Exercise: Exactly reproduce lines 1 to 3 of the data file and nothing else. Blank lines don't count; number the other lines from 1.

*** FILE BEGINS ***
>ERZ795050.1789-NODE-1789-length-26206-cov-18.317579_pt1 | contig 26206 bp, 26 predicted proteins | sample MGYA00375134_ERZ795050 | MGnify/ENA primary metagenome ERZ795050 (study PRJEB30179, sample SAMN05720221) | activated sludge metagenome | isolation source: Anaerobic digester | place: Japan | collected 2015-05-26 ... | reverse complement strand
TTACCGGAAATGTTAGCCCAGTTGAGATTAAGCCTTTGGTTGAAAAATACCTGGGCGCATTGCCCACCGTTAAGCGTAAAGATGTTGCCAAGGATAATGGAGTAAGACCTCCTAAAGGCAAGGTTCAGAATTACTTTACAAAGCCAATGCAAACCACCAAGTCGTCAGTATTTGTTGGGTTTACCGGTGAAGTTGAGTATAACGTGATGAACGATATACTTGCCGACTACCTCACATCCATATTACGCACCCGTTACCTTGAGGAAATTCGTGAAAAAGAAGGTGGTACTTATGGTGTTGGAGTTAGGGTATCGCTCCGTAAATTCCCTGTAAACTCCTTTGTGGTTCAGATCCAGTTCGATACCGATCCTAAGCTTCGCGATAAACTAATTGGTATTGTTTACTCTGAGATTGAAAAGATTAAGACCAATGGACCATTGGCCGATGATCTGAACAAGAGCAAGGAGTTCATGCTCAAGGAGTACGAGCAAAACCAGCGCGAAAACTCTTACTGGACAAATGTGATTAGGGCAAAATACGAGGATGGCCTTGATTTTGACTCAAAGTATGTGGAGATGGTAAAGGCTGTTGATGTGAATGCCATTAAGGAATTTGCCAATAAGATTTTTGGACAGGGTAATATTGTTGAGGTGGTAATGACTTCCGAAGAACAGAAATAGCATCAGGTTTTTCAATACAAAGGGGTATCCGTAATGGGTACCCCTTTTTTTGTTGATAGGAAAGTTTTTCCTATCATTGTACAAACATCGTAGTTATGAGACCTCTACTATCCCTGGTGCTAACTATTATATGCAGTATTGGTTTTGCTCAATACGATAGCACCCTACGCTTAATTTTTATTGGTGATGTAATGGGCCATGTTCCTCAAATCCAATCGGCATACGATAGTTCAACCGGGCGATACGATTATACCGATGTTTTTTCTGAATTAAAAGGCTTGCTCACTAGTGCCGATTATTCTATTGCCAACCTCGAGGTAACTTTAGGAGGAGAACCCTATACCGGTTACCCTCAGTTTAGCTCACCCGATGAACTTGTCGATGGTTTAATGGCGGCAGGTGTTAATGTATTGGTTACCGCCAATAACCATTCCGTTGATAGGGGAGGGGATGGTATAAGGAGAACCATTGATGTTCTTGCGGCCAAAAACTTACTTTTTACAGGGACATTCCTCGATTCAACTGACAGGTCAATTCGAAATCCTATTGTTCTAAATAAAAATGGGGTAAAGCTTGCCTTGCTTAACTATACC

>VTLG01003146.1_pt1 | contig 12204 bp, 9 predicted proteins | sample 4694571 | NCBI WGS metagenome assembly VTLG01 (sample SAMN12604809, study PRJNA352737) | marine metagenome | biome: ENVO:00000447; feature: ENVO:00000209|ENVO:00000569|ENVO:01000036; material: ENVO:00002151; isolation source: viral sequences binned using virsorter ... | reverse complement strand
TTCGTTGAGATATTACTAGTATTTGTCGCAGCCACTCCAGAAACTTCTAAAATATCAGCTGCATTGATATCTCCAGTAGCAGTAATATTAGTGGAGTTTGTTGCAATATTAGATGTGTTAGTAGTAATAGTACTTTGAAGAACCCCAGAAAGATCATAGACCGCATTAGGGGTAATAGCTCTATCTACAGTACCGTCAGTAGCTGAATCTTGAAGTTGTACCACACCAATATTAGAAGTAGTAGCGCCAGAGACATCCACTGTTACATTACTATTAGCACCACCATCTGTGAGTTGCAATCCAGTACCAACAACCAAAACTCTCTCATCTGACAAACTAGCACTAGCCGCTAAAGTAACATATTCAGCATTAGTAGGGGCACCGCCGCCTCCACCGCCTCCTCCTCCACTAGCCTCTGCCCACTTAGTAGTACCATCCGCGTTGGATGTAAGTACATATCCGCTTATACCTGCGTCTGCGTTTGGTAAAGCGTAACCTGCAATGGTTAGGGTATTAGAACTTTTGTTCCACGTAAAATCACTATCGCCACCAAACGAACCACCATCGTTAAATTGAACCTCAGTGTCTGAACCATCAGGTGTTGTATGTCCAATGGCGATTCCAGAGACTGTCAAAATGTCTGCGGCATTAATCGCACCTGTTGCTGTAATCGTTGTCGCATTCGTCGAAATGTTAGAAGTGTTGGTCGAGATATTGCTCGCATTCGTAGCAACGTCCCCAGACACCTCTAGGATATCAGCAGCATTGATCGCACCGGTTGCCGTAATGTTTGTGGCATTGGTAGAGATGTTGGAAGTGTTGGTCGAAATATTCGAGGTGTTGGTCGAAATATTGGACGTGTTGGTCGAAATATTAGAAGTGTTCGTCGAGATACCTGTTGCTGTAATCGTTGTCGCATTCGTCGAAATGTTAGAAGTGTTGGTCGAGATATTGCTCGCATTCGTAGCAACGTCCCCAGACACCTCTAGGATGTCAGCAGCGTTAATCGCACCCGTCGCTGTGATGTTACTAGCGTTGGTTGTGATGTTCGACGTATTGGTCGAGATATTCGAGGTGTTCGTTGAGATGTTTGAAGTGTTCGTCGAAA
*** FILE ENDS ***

>ERZ795050.1789-NODE-1789-length-26206-cov-18.317579_pt1 | contig 26206 bp, 26 predicted proteins | sample MGYA00375134_ERZ795050 | MGnify/ENA primary metagenome ERZ795050 (study PRJEB30179, sample SAMN05720221) | activated sludge metagenome | isolation source: Anaerobic digester | place: Japan | collected 2015-05-26 ... | reverse complement strand
TTACCGGAAATGTTAGCCCAGTTGAGATTAAGCCTTTGGTTGAAAAATACCTGGGCGCATTGCCCACCGTTAAGCGTAAAGATGTTGCCAAGGATAATGGAGTAAGACCTCCTAAAGGCAAGGTTCAGAATTACTTTACAAAGCCAATGCAAACCACCAAGTCGTCAGTATTTGTTGGGTTTACCGGTGAAGTTGAGTATAACGTGATGAACGATATACTTGCCGACTACCTCACATCCATATTACGCACCCGTTACCTTGAGGAAATTCGTGAAAAAGAAGGTGGTACTTATGGTGTTGGAGTTAGGGTATCGCTCCGTAAATTCCCTGTAAACTCCTTTGTGGTTCAGATCCAGTTCGATACCGATCCTAAGCTTCGCGATAAACTAATTGGTATTGTTTACTCTGAGATTGAAAAGATTAAGACCAATGGACCATTGGCCGATGATCTGAACAAGAGCAAGGAGTTCATGCTCAAGGAGTACGAGCAAAACCAGCGCGAAAACTCTTACTGGACAAATGTGATTAGGGCAAAATACGAGGATGGCCTTGATTTTGACTCAAAGTATGTGGAGATGGTAAAGGCTGTTGATGTGAATGCCATTAAGGAATTTGCCAATAAGATTTTTGGACAGGGTAATATTGTTGAGGTGGTAATGACTTCCGAAGAACAGAAATAGCATCAGGTTTTTCAATACAAAGGGGTATCCGTAATGGGTACCCCTTTTTTTGTTGATAGGAAAGTTTTTCCTATCATTGTACAAACATCGTAGTTATGAGACCTCTACTATCCCTGGTGCTAACTATTATATGCAGTATTGGTTTTGCTCAATACGATAGCACCCTACGCTTAATTTTTATTGGTGATGTAATGGGCCATGTTCCTCAAATCCAATCGGCATACGATAGTTCAACCGGGCGATACGATTATACCGATGTTTTTTCTGAATTAAAAGGCTTGCTCACTAGTGCCGATTATTCTATTGCCAACCTCGAGGTAACTTTAGGAGGAGAACCCTATACCGGTTACCCTCAGTTTAGCTCACCCGATGAACTTGTCGATGGTTTAATGGCGGCAGGTGTTAATGTATTGGTTACCGCCAATAACCATTCCGTTGATAGGGGAGGGGATGGTATAAGGAGAACCATTGATGTTCTTGCGGCCAAAAACTTACTTTTTACAGGGACATTCCTCGATTCAACTGACAGGTCAATTCGAAATCCTATTGTTCTAAATAAAAATGGGGTAAAGCTTGCCTTGCTTAACTATACC

>VTLG01003146.1_pt1 | contig 12204 bp, 9 predicted proteins | sample 4694571 | NCBI WGS metagenome assembly VTLG01 (sample SAMN12604809, study PRJNA352737) | marine metagenome | biome: ENVO:00000447; feature: ENVO:00000209|ENVO:00000569|ENVO:01000036; material: ENVO:00002151; isolation source: viral sequences binned using virsorter ... | reverse complement strand